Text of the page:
How to Identify & Value an Antique Piano? (Guide 2023)

Whether you’re a curious collector or a budding pianist, if you spot a dusty old piano tucked away in an attic or antique shop, it’s going to grab your attention. And you might get curious to know its price, features, and other stuff!

So, today, we’ll delve into the art of identifying and appraising antique pianos and unraveling their hidden treasures to help you with the process of estimating their price!


  • Good or excellent condition antique grand pianos from luxury brands are one of the most expensive collectibles. 
  • Look for gold or silver leafed exteriors as these patterns are rare and highly valued. 
  • Very old, 100+ years old pianos that have lost their sound and functionality don’t fetch good returns unless they are restored or have some historical or celebrity-related significance.
  • Always look for the old piano’s serial number to find out its exact manufacturing year and age. 

What Does a Real Vintage Piano Look Like?

Real Vintage Piano

If you thought that a 50-year-old piano was a vintage item, you might be wrong. A piano is only seen as an antique when it’s at least over 80 years old.

But not any random century-old piano will fetch you good returns; it has to be functional or at least functional enough to generate sounds apart from having these significant features:

  • A strong wooden or metal piano soundboard
  • High-quality wood materials like rosewood, mahogany, or walnut
  • Unique wood carvings, ornate details, inlaid designs, or custom woodworking on the exterior
  • Straight-stringing mechanism
  • Real ivory or ivory-covered piano keys

When and How Did Antique Piano Evolve?

The first-ever Piano was introduced in 1700 by Italian instrument maker Bartolomeo Cristofori. But it lacked additional controls, like a pedal! Then Gottfried Silbermann refined Cristofori’s piano design with a damper pedal, creating a sustained sound.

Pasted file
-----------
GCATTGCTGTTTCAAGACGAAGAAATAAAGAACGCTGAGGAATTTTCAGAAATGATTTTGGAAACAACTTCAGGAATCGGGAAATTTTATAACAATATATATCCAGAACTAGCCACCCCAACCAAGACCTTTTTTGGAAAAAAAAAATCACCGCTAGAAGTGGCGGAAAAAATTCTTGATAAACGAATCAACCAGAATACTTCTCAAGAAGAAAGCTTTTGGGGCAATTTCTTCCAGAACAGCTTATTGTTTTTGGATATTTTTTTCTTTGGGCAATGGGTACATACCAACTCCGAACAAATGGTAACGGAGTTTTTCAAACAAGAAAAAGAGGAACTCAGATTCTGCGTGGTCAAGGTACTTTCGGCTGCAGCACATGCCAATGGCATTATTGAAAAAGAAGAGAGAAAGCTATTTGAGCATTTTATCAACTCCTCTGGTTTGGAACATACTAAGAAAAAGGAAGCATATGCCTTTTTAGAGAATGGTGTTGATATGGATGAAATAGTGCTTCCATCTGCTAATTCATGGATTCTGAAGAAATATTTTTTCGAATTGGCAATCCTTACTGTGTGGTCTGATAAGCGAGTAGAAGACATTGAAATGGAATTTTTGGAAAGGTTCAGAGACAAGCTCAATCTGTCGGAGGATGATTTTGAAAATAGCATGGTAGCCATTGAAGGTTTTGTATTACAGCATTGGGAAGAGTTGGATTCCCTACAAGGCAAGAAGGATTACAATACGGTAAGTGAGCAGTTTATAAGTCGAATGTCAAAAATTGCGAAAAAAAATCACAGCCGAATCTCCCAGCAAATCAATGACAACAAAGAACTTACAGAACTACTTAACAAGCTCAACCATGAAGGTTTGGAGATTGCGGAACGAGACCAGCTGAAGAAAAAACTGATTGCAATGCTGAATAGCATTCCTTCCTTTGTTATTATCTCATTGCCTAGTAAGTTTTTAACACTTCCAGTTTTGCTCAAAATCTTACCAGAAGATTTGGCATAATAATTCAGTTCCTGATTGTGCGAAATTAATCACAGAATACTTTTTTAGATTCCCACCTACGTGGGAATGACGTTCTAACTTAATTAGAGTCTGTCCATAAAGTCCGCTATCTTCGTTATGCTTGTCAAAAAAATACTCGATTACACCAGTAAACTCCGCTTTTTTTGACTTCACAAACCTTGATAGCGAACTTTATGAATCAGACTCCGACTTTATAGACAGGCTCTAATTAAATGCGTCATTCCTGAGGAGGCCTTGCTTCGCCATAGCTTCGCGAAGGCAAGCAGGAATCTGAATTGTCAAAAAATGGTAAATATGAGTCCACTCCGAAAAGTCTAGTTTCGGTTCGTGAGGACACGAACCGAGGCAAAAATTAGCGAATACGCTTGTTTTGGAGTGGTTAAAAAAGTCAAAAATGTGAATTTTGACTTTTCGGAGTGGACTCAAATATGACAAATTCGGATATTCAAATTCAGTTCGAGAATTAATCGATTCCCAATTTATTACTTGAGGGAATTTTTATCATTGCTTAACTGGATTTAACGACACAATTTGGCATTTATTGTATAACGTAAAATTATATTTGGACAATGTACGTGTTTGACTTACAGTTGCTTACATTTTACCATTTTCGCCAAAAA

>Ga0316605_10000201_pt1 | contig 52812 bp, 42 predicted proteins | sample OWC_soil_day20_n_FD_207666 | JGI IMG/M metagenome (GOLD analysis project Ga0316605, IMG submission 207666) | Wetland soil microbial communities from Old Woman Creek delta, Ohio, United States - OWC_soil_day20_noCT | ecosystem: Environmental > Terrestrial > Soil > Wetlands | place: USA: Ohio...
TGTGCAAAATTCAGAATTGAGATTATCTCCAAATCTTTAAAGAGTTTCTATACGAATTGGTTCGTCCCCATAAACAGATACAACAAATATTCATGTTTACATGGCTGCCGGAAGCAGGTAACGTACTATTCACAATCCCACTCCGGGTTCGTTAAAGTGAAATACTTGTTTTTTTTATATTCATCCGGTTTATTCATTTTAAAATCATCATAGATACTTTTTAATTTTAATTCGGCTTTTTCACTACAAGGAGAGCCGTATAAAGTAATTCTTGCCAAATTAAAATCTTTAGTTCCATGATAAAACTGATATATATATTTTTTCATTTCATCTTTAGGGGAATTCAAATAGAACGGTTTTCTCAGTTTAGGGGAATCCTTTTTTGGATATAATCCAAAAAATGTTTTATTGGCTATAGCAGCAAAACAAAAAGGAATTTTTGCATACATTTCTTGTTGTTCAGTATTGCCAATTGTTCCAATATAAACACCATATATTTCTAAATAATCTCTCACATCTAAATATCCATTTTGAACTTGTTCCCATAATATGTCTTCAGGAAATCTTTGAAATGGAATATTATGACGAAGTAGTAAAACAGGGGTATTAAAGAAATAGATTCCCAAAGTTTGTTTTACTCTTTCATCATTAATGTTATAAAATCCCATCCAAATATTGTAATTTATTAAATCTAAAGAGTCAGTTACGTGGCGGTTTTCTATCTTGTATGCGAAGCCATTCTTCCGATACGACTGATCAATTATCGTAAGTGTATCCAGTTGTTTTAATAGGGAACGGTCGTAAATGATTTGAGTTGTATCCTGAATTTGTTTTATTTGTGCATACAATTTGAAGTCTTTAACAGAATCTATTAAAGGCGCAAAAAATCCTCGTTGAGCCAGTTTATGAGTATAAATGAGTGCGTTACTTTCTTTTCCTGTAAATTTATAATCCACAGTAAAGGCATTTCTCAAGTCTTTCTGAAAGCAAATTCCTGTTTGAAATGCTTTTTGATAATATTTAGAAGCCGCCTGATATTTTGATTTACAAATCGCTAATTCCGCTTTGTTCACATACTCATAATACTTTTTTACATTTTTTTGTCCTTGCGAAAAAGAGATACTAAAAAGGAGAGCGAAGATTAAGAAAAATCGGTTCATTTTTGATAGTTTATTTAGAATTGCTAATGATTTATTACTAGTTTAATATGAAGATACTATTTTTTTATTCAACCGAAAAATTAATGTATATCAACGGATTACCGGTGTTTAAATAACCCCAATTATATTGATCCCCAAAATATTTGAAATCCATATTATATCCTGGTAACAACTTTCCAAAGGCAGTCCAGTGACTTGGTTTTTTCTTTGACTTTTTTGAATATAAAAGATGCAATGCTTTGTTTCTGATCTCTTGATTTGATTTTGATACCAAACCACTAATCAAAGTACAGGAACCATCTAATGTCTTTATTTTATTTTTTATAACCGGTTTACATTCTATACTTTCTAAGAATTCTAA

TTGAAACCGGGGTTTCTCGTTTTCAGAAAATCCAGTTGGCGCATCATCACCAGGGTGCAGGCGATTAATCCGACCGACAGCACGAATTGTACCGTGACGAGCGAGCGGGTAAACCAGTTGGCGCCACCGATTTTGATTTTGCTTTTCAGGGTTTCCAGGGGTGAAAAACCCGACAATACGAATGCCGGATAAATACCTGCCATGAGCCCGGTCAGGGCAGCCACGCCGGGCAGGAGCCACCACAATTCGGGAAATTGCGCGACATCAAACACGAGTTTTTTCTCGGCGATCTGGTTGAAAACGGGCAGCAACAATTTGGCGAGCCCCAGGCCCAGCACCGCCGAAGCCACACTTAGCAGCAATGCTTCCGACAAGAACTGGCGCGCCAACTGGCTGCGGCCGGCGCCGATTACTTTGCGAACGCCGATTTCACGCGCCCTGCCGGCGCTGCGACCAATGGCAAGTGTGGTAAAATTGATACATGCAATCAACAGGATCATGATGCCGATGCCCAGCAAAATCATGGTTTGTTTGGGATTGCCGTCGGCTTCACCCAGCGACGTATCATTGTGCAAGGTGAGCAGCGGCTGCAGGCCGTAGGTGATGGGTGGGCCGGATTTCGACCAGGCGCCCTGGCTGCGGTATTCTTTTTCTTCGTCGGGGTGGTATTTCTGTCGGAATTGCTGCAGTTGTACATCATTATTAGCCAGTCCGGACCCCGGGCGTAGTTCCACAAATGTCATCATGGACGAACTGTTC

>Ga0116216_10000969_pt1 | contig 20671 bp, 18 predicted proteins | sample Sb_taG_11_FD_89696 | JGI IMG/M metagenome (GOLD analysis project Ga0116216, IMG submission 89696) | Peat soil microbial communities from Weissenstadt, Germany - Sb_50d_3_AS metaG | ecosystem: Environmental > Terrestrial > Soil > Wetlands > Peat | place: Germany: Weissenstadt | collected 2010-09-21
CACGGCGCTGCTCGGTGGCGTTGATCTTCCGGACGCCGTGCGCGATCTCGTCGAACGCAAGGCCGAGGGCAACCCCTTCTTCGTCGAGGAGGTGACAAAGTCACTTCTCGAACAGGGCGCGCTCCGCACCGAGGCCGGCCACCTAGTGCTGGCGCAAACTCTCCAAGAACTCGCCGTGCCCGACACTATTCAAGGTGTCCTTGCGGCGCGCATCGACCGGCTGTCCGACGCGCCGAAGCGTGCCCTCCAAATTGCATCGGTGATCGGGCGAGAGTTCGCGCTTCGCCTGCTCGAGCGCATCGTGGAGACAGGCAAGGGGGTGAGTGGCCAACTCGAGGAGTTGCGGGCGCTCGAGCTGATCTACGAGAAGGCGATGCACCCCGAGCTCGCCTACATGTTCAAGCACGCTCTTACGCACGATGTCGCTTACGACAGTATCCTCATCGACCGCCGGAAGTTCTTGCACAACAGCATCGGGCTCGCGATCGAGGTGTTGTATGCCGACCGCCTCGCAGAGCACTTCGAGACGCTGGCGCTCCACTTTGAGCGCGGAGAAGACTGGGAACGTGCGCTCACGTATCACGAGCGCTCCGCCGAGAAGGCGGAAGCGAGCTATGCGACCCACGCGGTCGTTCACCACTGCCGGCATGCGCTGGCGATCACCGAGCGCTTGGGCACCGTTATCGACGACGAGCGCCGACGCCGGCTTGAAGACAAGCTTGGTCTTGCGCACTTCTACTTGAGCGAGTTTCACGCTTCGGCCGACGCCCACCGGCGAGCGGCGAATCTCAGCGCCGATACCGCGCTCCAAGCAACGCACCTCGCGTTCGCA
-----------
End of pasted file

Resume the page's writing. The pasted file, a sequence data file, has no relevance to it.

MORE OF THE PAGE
In the late 1700s, the Viennese action became popular in Austria and Germany. Then, in the early 1800s, the first iron frame grand pianos were introduced for greater structural support. But these pianos are really old and will only be functional today if they didn’t go through a full restoration process.

During the mid and late 1800s, upright pianos, which were more affordable and compact, became popular. The early 1900s saw a huge evolution in piano manufacturing, including the square grand piano and grand piano, which are popular today.

By the mid-20th century, many of the features found in modern pianos had been established, marking the end of the antique piano era. The newer models, like electric pianos, were machine-made and so aren’t worth much.

Antique Piano Types and Their Estimates Prices

With the continuous evolution of the playing mechanism and exterior, different types of pianos were discovered. Let’s take a look at these types and their estimated base price.

1. Grand Pianos & Baby Grand Pianos

Grand Pianos & Baby Grand Pianos

One of the most valuable types of collectibles, a Grand Piano has a horizontal soundboard and strings. With their rich, resonant sound, Grand pianos can cost from $9,000 to $45,000 while Baby Grand Pianos cost around $950 – $15,000 in good condition.

Also, look for exclusive wood finishes like Burl Wood or Brazilian Rosewood and Victorian or Rococo style inlays to hike the price up to $90,000 to $120,000 with complete restoration.

2. Upright Pianos

Upright Pianos